All Hope Is Gone
20 August 2008
by Danny Montana
Such is the secrecy surrounding Slipknot’s fourth full-length album, All Hope Is Gone, the review CDs went off to the pressing plant under the false name of Rusty Cage to avoid any early leaks onto the Internet. This is a top secret operation.
As with their regularly-changed masks and outfits, Slipknot clearly like a bit of ceremony about their work and so this all fits perfectly. Luckily, there is just about enough to celebrate on AHIG for all the cloak and dagger treatment to be appropriate.
There is no doubting that this album will be massive. Starting at the commotion about their new masks, the slow-burning marketing campaign has seen two great singles released already (‘All Hope Is Gone’ and ‘Psychosocial’) before the album lands, the day after their appearance at Reading & Leeds festivals, over two months later.
Their competition for the accolade of #1 UK album is The Verve. Both bands have pedigree with hitting the top spot after Iowa flew in there after Reading 2001. It’s going to be a close one.
The important thing when listening to All Hope Is Gone is to note how Slipknot have grown over the past decade.
‘.execute/Gematria’ is a classic opening track. It immediately makes you feel like you’re listening to Slipknot. There are sampled speeches and crazy bleeping bits building a massive sense of expectation before all the drama. And how much drama.
Watch the video to ‘Psychosocial’ by Slipknot
While their eponymous full debut is a relentless slab of brutal metal and Iowa showed a desire to be even more obnoxious, 2005’s Vol 3: (The Subliminal Verses) displayed their melodic tendencies alongside the unruly commotion, especially in Corey Taylor’s vocals.
This is much more evident in AHIG. There are a couple of actual ballads; love songs even. Neither the next single of ‘Dead Memories’ or the whole-heartedly soppy ‘Snuff’ quite fit in with the true Slipknot identity, to be honest. They’re good songs… if you’re listening to a Stone Sour album.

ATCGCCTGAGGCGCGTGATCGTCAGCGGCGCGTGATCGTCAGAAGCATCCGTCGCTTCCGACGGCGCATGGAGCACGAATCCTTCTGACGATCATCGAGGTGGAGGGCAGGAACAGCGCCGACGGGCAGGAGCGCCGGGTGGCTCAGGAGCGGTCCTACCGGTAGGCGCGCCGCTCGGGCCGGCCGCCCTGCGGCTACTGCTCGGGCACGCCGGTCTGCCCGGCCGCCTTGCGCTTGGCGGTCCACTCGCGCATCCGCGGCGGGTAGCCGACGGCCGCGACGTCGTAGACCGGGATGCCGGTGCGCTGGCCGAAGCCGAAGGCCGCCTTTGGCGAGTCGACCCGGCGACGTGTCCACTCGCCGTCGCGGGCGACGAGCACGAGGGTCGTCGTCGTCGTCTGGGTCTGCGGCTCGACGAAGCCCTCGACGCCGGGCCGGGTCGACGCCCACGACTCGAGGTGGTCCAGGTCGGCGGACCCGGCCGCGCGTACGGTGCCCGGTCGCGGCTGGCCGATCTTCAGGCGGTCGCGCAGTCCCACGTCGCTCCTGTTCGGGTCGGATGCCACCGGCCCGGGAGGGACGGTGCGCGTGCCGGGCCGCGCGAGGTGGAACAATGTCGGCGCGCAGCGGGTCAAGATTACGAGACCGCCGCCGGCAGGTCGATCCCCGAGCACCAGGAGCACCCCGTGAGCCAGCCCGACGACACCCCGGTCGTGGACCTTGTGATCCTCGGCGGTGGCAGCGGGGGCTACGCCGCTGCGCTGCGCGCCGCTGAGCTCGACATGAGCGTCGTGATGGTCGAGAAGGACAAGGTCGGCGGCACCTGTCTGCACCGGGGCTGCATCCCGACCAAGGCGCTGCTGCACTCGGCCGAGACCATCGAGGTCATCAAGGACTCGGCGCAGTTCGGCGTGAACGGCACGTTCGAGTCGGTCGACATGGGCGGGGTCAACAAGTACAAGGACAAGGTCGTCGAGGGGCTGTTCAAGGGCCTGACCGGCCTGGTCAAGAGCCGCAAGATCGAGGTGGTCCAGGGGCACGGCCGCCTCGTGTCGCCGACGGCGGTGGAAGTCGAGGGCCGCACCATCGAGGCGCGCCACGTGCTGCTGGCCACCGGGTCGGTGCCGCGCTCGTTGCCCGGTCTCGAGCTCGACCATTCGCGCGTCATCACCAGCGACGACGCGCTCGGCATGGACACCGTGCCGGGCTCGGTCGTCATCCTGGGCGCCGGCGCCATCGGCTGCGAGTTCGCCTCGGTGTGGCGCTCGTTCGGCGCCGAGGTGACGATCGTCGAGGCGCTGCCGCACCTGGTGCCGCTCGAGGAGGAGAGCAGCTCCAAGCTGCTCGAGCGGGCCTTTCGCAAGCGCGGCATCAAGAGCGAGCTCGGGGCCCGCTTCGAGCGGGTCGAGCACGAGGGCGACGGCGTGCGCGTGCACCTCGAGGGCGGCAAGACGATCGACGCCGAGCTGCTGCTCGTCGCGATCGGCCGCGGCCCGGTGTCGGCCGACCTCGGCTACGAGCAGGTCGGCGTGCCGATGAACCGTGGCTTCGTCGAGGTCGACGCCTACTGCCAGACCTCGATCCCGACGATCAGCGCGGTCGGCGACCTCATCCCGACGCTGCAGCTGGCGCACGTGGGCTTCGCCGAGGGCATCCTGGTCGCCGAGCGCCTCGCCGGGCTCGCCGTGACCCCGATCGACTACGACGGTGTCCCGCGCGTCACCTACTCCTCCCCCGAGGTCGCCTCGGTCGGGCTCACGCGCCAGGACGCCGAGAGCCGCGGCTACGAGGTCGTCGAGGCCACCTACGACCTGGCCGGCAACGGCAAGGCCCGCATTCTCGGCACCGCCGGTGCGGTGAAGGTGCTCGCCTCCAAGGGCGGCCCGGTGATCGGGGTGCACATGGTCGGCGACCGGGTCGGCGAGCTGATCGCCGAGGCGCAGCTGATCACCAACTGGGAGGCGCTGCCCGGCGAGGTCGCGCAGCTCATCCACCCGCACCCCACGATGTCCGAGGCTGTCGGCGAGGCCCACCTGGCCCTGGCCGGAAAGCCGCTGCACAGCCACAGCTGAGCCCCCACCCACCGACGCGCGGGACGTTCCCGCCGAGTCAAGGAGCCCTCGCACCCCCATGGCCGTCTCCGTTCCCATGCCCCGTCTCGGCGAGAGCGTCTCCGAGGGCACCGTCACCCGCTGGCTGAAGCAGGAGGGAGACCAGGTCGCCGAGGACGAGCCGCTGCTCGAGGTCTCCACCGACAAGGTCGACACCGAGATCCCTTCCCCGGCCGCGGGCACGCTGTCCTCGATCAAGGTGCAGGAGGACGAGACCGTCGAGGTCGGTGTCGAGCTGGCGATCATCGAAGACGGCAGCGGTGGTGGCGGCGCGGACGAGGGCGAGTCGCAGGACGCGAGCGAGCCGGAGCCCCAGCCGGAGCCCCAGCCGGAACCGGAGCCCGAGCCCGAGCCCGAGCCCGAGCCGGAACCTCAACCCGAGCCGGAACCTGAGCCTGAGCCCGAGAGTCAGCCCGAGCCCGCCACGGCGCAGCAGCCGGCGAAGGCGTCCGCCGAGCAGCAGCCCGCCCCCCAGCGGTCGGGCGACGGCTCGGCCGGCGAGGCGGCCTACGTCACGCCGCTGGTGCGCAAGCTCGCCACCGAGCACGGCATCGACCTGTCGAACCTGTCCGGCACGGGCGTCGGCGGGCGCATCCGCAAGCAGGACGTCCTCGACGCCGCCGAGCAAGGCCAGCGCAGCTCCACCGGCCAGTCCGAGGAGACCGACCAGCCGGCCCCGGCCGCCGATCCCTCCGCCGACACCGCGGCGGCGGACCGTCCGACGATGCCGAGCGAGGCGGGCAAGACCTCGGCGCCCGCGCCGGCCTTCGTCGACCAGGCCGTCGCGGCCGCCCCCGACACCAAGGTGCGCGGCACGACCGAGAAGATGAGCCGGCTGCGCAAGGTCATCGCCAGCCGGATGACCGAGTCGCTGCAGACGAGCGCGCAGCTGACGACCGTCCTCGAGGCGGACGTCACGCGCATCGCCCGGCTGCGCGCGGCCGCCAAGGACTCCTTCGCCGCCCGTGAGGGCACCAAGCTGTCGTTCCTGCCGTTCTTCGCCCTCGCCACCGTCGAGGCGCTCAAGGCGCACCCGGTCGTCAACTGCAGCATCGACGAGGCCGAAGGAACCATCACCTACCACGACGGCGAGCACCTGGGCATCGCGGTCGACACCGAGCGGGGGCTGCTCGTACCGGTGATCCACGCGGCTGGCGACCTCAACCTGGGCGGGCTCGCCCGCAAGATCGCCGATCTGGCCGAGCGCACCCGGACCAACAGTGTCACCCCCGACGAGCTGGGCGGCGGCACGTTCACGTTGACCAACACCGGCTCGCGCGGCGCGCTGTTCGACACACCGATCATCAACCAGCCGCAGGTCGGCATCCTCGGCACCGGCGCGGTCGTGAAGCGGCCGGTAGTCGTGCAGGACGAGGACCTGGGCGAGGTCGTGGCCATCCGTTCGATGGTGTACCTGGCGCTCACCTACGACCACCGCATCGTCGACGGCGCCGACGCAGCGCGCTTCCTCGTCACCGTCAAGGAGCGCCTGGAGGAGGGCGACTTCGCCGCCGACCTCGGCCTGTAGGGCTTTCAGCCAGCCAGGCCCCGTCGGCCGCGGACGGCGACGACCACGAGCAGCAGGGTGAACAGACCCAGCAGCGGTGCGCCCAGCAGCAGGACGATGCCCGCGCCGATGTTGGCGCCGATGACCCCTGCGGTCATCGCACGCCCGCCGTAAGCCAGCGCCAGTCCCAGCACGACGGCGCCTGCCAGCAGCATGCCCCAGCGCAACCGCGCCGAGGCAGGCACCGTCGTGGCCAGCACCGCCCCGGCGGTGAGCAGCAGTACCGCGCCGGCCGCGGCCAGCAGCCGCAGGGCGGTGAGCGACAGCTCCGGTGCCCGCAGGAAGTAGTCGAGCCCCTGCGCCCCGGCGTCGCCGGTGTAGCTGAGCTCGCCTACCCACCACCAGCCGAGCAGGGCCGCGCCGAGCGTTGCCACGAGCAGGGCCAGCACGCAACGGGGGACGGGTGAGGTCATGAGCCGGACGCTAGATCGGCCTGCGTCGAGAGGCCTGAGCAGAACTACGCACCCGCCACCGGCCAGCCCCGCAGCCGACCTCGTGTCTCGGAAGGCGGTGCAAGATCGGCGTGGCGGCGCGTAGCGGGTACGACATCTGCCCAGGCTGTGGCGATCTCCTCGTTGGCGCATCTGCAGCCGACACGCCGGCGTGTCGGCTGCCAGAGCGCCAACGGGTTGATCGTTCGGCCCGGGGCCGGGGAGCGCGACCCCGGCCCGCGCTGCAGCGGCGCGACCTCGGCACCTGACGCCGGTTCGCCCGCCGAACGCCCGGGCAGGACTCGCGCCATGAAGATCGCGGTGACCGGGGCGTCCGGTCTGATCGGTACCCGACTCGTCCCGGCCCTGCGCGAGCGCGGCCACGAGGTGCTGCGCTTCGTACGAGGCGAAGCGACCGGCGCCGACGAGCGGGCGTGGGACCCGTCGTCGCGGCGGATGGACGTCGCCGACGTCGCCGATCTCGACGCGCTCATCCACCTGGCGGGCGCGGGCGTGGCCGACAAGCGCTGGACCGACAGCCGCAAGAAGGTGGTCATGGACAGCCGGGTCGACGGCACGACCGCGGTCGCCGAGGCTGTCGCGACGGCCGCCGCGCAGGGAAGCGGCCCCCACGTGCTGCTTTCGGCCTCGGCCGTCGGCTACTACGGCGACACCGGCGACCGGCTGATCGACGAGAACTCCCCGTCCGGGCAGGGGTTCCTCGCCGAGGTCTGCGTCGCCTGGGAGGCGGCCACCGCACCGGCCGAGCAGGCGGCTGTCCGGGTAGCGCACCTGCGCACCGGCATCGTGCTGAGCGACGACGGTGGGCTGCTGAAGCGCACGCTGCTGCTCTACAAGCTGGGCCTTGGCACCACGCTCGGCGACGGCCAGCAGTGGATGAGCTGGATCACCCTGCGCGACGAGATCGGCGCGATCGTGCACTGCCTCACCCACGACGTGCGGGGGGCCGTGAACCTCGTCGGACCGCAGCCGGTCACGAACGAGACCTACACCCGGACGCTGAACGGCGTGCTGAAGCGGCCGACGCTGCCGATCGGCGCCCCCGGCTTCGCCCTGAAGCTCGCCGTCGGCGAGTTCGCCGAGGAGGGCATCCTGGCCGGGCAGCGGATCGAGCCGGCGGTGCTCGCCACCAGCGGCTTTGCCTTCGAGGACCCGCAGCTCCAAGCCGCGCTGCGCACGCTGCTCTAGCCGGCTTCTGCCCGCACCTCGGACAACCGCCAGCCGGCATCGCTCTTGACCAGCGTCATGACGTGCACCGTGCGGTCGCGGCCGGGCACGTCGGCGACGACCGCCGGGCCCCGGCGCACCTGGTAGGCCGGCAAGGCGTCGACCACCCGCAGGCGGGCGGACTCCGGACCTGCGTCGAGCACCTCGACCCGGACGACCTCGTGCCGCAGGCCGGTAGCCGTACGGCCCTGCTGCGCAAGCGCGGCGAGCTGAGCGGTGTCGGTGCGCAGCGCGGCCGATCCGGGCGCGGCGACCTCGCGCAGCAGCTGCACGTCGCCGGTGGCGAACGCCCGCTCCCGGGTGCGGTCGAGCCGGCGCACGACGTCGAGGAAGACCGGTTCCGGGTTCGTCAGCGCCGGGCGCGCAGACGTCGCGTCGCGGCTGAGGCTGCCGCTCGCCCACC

Thank the heavens then for songs like ‘Butcher’s Hook’ and ‘This Cold Black’. Acting as the gnarled, crusty bread which is sandwiching the soft, slow-cooked, honey-cured ham of ‘Gehenna’ those two tracks are quite simply put, fantastic.
While it’s unlikely that ‘Butcher’s Hook’ is harking back to some still-in-use Cockney rhyming slang, the Meshuggah-style polyrhythm madness adds a complexity and a willing to play unorthodox songs that Slipknot haven’t really shown before.
Watch the video to ‘Duality’ by Slipknot
‘This Cold Black’ on the other hand, is equally brutal but goes back to their more nu-metal days with some squealing riffs which invoke memories of Korn. When they were really good. It’s a vicious, snarling track which will make you sit up.
The vocals are still very much in the teenage angst vein. Even when Corey’s almost certainly referring to issues in the wider world, he dresses them up in a way that everyone can relate to. More often than not, however, his lyrics are easily clever enough to make an impact.
The fact of the matter is that Slipknot are well and truly back. By and large, this is unquestionably a Slipknot album, in both style and delivery. Even whilst delving into unwelcome and unconvincing sappy territory.
The question you’ll be asking while you listen to All Hope Is Gone is which bit of Slipknot are you going to get next and will it be enough?
For an in-depth, track-by-track review of All Hope Is Gone, visit our friends at The Quietus.
All Hope Is Gone by Slipknot is released on 25 August 2008 through Roadrunner Records